Skip to main content

Election results in Israel: The triumph of fear over vision in the Jewish State

On election day, Israeli Prime Minister Benjamin Netanyahu posted on Facebook that "Arab voters are coming out in droves to the polls. Left-wing organizations are busing them out." With this fear-mongering, he succeeded in bringing out the far-right votes to secure his victory.  When I learned of these tactics, and of Likud’s victory, I was not angry.  I was overwhelmed with sadness and grief.  My sadness wasn’t only on account of dashed hopes for peace, or of an alienated American Jewry.  My deepest grief was on the triumph of fear over vision in the State of Israel. 
In many ways, the story of the Jewish people over centuries has been about the struggle between fear and vision--between the trauma of persecution and the mission to be a holy people, a light of justice and peace for the world.  On Passover we tell the story of how our people we were liberated from a fear-mongering Pharaonic state.  Our national narrative bears a message of justice and hope.  At our seders, we also acknowledge that “...in every generation [enemies of the Jewish people] rise up to destroy us…”At the very core of our identity as a people, vision and fear exist together in a tense and competing partnership.
In the Zohar, a central medieval Jewish mystical text, this tension between a loving vision and a fearful darkness exists as an earthly reflection of a similar tension within the Godhead itself.  Even God struggles between the Divine “Attribute of Compassion”--an infinite desire to love and to embrace--along with the “Attribute of Judgment,” the inevitable need for limits and disappointments, for death itself.  Our rabbis teach us that God seeks to exist always with the Attribute of Compassion in ascendancy over the Attribute of Judgment. So, too, on earth, we must live so that our choices and actions place compassion over judgment.  If we incline more toward fear and judgment than compassion, we unleash greater potential for evil in the world.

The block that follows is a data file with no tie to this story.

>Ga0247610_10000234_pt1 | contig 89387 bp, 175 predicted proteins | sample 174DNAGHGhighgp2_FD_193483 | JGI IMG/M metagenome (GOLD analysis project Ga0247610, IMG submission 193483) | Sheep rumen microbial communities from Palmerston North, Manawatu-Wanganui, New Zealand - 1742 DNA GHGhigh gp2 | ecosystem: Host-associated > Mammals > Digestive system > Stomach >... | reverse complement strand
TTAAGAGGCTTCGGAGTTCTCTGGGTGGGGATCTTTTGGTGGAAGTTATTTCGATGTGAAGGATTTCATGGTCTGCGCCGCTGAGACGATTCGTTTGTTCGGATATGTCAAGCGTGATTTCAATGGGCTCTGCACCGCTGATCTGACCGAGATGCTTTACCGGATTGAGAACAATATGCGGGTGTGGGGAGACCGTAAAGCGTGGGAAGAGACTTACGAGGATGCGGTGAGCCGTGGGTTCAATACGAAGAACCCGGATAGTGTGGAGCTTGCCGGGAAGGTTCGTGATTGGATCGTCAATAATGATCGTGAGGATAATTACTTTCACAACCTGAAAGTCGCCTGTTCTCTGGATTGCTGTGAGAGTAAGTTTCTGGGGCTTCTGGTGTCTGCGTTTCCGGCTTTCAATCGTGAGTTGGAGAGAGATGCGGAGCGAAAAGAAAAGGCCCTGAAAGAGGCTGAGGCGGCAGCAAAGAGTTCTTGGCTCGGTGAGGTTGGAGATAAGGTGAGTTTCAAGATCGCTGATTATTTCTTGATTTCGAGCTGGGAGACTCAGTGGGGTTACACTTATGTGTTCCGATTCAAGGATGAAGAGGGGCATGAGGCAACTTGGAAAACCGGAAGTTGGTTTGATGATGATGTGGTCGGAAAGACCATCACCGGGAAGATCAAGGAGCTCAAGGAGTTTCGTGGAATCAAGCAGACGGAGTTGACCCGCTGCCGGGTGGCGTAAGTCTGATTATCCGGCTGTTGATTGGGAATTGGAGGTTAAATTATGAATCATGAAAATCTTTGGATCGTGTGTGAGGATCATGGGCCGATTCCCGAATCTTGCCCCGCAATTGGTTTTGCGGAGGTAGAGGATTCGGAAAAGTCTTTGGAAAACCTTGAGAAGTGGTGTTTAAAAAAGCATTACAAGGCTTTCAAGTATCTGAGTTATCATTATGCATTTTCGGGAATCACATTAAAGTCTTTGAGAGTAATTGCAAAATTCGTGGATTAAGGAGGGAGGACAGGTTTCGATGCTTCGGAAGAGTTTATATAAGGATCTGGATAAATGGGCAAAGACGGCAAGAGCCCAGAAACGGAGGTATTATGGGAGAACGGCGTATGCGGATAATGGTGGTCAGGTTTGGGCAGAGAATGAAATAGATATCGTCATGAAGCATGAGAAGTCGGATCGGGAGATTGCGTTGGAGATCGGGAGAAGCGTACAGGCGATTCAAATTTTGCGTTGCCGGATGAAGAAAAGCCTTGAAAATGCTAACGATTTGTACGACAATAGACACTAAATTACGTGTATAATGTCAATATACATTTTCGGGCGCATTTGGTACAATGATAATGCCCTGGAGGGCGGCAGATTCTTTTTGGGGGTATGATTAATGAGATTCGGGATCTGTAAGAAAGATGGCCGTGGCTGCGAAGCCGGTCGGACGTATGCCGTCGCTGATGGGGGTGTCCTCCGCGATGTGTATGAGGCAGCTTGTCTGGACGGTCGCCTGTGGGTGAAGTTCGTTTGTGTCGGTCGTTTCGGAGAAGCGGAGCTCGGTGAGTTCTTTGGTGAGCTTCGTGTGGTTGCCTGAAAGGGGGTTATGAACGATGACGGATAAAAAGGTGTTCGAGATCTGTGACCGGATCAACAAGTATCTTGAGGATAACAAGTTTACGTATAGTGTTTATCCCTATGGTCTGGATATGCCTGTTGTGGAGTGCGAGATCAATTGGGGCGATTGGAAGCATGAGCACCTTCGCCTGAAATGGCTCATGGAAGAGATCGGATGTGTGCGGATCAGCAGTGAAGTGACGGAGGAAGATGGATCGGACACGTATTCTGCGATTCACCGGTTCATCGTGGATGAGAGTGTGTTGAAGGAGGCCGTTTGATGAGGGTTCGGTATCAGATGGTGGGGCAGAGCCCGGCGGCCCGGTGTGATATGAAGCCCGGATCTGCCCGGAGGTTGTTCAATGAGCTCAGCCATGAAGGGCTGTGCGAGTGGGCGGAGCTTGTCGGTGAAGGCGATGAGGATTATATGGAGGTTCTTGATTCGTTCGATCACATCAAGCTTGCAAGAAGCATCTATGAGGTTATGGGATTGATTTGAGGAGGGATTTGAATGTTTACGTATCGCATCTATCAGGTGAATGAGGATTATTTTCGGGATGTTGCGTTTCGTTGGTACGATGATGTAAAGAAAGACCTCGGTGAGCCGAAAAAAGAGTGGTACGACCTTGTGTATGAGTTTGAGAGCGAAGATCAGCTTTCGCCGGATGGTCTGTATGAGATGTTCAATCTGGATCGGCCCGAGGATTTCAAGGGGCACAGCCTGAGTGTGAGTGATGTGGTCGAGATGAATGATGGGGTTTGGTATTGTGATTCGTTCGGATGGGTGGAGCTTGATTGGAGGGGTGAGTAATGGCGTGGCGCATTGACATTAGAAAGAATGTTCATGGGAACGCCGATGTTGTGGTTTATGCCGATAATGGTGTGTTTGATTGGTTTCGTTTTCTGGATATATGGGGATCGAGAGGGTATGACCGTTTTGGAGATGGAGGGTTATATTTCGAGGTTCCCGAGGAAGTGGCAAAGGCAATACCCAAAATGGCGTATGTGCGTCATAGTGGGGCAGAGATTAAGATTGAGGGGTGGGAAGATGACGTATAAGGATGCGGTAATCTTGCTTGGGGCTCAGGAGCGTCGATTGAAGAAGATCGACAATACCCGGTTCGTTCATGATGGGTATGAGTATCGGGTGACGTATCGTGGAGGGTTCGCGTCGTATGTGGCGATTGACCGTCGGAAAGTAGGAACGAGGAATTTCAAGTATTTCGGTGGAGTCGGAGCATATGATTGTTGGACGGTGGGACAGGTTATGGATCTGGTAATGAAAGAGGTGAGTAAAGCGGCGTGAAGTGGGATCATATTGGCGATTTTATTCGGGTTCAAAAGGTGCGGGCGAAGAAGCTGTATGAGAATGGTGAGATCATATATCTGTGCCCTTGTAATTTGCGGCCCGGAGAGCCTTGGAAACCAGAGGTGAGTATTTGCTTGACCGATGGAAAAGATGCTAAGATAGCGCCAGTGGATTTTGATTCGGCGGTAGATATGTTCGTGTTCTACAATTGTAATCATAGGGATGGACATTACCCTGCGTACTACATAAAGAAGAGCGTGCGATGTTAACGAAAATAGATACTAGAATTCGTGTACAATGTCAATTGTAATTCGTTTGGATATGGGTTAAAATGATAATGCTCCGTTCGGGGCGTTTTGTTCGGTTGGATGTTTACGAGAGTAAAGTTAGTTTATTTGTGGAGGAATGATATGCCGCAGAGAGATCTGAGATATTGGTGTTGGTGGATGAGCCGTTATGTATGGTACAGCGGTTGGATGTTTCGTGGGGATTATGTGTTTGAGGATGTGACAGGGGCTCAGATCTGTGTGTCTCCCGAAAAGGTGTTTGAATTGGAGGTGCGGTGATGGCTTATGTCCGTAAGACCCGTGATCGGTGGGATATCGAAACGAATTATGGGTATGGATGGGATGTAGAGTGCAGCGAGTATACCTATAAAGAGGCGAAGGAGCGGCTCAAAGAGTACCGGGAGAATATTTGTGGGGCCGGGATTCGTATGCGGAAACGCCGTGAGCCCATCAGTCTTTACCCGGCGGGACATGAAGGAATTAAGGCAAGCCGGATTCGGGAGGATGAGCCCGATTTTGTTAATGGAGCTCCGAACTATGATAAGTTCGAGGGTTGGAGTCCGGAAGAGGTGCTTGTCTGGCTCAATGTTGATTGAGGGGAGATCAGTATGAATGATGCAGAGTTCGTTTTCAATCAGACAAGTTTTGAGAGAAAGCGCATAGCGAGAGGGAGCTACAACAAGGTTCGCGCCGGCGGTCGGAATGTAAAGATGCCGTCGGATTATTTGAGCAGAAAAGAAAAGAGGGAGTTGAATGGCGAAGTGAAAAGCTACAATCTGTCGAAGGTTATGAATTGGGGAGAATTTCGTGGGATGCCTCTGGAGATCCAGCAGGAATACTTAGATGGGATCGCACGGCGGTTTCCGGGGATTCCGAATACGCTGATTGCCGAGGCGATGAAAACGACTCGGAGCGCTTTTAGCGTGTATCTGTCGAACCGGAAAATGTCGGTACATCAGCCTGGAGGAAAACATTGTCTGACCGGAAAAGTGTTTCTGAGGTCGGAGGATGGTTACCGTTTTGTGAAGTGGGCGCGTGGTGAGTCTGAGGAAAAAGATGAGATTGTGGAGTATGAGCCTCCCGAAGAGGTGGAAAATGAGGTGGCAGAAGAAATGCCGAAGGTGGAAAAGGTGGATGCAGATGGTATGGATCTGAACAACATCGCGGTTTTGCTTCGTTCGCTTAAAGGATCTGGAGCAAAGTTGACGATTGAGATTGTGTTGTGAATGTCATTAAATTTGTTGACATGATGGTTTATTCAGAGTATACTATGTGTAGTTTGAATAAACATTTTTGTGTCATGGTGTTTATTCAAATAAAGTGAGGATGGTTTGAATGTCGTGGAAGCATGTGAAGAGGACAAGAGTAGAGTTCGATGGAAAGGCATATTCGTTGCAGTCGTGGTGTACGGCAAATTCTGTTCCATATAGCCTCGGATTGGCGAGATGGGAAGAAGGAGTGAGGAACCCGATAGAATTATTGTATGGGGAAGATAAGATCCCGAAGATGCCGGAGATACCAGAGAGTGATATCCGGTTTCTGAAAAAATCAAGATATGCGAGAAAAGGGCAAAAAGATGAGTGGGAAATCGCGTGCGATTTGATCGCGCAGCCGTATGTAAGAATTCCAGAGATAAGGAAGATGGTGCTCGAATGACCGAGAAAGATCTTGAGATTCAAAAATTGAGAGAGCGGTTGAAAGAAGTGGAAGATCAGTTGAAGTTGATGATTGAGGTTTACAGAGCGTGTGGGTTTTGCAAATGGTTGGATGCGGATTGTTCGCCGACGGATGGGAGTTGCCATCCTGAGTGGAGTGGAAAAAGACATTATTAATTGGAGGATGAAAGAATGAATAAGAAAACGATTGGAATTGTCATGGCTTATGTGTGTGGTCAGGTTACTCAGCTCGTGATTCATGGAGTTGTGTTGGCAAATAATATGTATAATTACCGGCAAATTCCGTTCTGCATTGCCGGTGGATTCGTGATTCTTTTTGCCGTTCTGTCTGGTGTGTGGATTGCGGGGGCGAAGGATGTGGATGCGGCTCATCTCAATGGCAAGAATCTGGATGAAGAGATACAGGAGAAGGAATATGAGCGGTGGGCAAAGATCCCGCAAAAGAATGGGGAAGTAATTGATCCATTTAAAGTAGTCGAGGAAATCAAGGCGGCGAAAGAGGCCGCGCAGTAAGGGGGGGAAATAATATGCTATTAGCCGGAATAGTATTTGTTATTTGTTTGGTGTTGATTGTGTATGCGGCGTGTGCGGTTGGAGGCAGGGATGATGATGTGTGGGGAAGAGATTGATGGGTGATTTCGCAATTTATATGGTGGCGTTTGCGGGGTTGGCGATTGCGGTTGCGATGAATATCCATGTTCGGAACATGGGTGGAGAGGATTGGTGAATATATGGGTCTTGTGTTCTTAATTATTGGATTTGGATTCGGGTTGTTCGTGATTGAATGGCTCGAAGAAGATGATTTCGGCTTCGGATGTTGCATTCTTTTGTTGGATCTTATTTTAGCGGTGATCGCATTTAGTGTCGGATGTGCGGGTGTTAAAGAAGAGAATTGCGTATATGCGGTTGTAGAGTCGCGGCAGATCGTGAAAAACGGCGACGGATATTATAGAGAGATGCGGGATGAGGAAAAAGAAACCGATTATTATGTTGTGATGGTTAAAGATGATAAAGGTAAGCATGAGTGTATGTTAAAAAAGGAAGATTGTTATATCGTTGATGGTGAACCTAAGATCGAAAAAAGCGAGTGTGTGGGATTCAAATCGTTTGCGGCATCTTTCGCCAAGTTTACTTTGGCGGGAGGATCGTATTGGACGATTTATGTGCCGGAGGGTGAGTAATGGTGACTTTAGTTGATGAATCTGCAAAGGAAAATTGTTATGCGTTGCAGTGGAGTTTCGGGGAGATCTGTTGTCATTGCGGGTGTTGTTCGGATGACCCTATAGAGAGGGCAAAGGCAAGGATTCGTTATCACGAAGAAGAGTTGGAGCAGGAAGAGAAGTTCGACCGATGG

The dream of the modern State of Israel came into being on the heels of the Shoah, when the world turned on us and sought to annihilate us.  Once again--now in real statecraft--the holiest dreams and hopes of the Jewish people were inexorably linked with trauma and horror.  Whether we realized it or not, the grand experiment of the Jewish state was a test of the Jewish people:  can we, despite six million reasons to incline toward the Attribute of Judgment, build a state that inclines toward the Attribute of Compassion?  Netanyahu would say that dreams and visions are nice, but the reality of Iran and an increasingly radicalized middle east calls for extreme defensive response.  He is not wrong about the realities of the Middle East and the very real existential threats to Israel.